Sustainability efforts are material to investors only to the extent they affect cash flows. What matters depends on the industry.
Investors and other stakeholders seeking to understand companies’ risks and opportunities increasingly demand to know more about their performance related to sustainability concerns—or more specifically, environmental, social, and governance issues. Companies generally disclose variables that have a material effect on their value, according to financial accounting standards. But a one-size-fits-all approach to disclosure misses meaningful differences among industries.
In this December 2016 interview, excerpted from a conversation at the inaugural symposium of the Sustainability Accounting Standards Board (SASB), McKinsey’s Tim Koller joined alumnus Jonathan Bailey to discuss how accepted principles of valuation apply. Koller, an author of Valuation: Measuring and Managing the Value of Companies, has argued that “creating shareholder value is not the same as maximizing short-term profits—and companies that confuse the two often put both shareholder value and stakeholder interests at risk.” In this conversation, Bailey and Koller dig into the issues related to how sustainability affects value, the asymmetry of information between companies and their investors, and how companies communicate about that information.
Jonathan Bailey: How does your thinking about valuation reflect today’s focus by many stakeholders on sustainability and how it’s changed over time?
Tim Koller: I think we have to separate the mechanics of valuation from what managers should be doing to maximize a company’s value and how investors react to the whole thing. For hundreds of years, the value of a company has ultimately come down to the cash flows it generated. That’s what you can spend as an owner, whether you’re a private owner or whether you’re a shareholder in a large company.
Now, there have been periods of time when people said, “Oh, the rules are changing.” For example, during the dot-com bubble, all of a sudden, people said, “Traditional methods of valuation don’t make sense anymore—look at all these companies with high valuations that have nothing to do with cash flow.” Well, ultimately, it was the lack of cash flow that brought those companies’ valuations back down.
Sustainability issues aren’t any different from other things management has to worry about. If the forces in the world that relate to sustainability are going to be material to a business, it’s management’s job to take a longer view and figure out what to do about them. Because eventually, these things will affect cash flows. And what’s good about SASB’s approach is its focus on how different sustainability factors might materially affect the cash flows of companies in 79 different industries.
From the perspective of how investors react, one thing we find is that managers have a lot more information than investors—and long before investors have it. So sometimes the markets lag behind in their valuations because some important factor is too vague or unclear for investors to see how it might affect a company’s cash flows. When it does become clear, the markets do react. If you look at the way oil and gas companies are valued, for example, people say, "There will be all these stranded assets out there. Some oil reserves won’t be produced because of the growth of alternative energy sources.” When you look closely, the market’s already discounting those concerns. Investors are assuming that there’s not much value beyond a certain period of time, which isn’t too far into the future.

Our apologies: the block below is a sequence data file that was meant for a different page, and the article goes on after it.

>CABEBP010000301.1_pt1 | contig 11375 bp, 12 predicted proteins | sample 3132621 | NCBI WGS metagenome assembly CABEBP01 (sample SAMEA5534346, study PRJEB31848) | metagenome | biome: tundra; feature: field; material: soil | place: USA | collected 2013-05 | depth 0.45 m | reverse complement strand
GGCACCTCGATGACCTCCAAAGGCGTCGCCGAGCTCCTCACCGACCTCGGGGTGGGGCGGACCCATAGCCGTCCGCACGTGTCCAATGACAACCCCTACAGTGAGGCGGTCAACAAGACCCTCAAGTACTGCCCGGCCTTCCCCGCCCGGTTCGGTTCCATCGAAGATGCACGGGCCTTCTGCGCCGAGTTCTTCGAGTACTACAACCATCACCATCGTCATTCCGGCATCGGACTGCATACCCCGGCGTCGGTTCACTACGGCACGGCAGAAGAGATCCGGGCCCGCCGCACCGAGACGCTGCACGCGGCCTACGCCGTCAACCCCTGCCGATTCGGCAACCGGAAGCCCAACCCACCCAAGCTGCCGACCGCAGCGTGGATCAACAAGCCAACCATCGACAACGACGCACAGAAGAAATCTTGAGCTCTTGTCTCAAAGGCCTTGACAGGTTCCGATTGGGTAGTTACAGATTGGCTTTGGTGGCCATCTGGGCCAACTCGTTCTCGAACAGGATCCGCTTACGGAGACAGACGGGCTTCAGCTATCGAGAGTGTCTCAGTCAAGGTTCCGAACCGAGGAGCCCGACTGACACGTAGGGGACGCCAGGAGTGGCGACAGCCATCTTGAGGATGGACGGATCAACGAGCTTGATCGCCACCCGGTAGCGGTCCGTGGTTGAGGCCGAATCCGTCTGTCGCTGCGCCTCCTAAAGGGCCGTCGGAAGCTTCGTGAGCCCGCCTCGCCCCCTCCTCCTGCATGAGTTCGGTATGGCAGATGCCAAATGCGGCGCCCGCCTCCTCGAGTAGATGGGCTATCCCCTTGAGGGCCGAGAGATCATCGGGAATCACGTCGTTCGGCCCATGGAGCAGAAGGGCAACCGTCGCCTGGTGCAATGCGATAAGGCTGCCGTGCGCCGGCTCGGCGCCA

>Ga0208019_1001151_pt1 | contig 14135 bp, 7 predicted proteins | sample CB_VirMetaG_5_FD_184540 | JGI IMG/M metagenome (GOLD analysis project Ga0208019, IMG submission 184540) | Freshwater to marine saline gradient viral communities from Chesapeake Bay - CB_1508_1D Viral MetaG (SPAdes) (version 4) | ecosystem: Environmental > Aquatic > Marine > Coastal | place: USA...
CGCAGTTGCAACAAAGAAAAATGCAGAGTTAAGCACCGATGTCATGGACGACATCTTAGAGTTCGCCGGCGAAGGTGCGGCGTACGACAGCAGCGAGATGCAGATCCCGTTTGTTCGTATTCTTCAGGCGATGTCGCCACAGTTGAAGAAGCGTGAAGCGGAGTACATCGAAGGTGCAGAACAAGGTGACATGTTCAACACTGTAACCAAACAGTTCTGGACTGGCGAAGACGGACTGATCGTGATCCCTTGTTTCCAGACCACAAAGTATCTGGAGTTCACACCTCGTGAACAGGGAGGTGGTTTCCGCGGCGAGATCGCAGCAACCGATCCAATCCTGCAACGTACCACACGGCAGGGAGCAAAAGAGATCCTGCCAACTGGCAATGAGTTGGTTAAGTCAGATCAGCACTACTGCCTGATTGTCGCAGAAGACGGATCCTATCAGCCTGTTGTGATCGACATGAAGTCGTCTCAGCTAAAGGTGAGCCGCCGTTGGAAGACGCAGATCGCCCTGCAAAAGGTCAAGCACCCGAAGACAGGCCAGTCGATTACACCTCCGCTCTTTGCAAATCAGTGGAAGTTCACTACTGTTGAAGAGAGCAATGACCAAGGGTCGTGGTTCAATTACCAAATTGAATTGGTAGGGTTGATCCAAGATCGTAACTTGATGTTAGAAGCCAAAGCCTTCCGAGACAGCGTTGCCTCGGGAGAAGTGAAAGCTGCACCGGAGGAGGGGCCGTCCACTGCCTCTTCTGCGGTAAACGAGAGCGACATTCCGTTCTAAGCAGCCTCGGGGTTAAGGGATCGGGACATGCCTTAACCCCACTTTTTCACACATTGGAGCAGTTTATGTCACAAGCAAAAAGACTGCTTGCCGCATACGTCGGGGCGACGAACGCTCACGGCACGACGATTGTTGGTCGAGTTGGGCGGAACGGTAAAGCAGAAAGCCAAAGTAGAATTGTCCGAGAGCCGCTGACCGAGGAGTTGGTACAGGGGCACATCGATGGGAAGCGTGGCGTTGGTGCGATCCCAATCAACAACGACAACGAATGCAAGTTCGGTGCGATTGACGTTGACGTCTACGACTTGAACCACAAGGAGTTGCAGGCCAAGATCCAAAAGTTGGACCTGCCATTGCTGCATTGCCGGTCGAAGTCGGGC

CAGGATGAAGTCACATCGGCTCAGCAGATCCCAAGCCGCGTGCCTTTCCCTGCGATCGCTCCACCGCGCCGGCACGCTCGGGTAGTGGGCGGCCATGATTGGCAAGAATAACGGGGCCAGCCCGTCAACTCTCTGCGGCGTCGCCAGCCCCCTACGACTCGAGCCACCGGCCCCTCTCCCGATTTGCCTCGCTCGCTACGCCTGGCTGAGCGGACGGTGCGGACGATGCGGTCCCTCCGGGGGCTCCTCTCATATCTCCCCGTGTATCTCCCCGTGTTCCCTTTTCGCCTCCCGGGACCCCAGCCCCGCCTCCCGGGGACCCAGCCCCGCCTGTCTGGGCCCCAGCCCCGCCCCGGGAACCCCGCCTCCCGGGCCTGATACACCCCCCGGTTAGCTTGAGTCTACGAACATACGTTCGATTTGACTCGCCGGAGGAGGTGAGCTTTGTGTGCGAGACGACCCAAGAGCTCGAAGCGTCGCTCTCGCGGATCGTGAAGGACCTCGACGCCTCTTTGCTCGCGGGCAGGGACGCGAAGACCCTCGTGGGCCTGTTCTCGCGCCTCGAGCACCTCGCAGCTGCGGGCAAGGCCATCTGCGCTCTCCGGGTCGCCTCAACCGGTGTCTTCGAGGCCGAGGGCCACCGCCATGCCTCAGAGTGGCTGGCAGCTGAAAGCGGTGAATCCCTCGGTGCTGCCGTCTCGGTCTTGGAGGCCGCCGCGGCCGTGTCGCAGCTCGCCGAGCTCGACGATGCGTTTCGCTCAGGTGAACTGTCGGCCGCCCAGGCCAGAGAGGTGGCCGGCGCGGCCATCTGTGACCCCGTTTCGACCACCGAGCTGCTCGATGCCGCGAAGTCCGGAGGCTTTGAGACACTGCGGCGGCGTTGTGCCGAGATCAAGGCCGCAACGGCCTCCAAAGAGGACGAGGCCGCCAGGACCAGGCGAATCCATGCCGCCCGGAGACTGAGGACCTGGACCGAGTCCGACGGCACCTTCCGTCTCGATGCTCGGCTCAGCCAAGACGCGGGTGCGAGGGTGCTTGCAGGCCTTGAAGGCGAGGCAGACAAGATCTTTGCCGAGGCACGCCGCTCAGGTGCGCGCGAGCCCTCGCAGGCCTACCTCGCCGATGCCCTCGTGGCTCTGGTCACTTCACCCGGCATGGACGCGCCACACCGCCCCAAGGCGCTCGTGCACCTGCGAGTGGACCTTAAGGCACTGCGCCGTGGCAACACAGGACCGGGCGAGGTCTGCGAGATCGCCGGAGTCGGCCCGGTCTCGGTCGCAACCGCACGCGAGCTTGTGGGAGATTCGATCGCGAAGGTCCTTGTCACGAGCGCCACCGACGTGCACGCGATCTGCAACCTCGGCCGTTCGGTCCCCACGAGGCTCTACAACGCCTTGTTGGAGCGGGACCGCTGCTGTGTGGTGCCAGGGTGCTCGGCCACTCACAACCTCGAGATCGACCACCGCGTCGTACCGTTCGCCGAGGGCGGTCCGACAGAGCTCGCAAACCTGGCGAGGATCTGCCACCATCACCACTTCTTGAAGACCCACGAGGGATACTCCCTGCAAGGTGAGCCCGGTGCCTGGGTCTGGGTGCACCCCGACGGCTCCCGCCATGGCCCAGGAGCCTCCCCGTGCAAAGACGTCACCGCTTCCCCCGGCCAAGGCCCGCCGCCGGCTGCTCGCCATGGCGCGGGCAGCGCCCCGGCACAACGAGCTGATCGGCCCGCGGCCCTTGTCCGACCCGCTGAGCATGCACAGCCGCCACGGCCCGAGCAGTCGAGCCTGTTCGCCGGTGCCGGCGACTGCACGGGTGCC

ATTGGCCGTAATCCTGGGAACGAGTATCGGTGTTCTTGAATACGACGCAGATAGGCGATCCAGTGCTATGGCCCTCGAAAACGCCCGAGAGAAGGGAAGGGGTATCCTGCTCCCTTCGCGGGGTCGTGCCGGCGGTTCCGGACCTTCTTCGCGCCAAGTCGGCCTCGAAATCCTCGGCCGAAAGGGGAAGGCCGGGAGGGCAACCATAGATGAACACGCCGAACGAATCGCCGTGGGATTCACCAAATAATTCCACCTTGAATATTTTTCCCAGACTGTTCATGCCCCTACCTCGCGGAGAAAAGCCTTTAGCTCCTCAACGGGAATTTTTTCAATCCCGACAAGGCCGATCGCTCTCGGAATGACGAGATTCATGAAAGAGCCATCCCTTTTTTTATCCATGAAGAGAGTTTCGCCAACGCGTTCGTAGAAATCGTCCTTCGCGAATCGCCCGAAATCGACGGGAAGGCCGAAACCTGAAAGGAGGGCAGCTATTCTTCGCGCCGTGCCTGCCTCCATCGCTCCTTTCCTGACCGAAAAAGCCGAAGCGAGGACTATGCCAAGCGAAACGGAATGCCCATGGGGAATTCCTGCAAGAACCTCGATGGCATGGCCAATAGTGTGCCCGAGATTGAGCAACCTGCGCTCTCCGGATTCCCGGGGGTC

Jonathan Bailey: That requires managers to be able to think about the long-term horizon, internal budget processes, and capital-allocation decisions with materiality in mind. In my experience with corporate clients, there are often dynamics in the way that people think about creating value within a business that seem to be a little less than efficient.
From your perspective, thinking about it more in terms of corporate finance, what would you say are some of the things we need to overcome in order to help managers do a better job of integrating these longer-term goals, like sustainability?
Tim Koller: When managers make decisions, they always work off some baseline of performance. One trap they fall into is ignoring what really would happen, relative to the baseline, if they didn’t do something. For example, what are the consequences of not doing an acquisition? Maybe they won’t be able to achieve their base case. Or, for another example, if they don’t invest in safety, the effect on the baseline isn’t that safety would increase their cash flow—but rather that it reduces the probability of having lower cash flows.
So one thing managers need to be more thoughtful about is which things actually create value in and of themselves. With regard to sustainability, if a company can do things that make customers more likely to buy from it than from a competitor, because it has better credentials, those things are all going to be positive. But what are the consequences, relative to the baseline, of not doing something? What if a company doesn’t invest in safety, for example? Or if it doesn’t invest in environmental mitigation? Or if it builds a plant in such a way that it can’t be operated under future regulations as opposed to today’s? That’s really the challenge for managers. If they don’t do these things, what’s likely to happen? And it’s not going to be business as usual.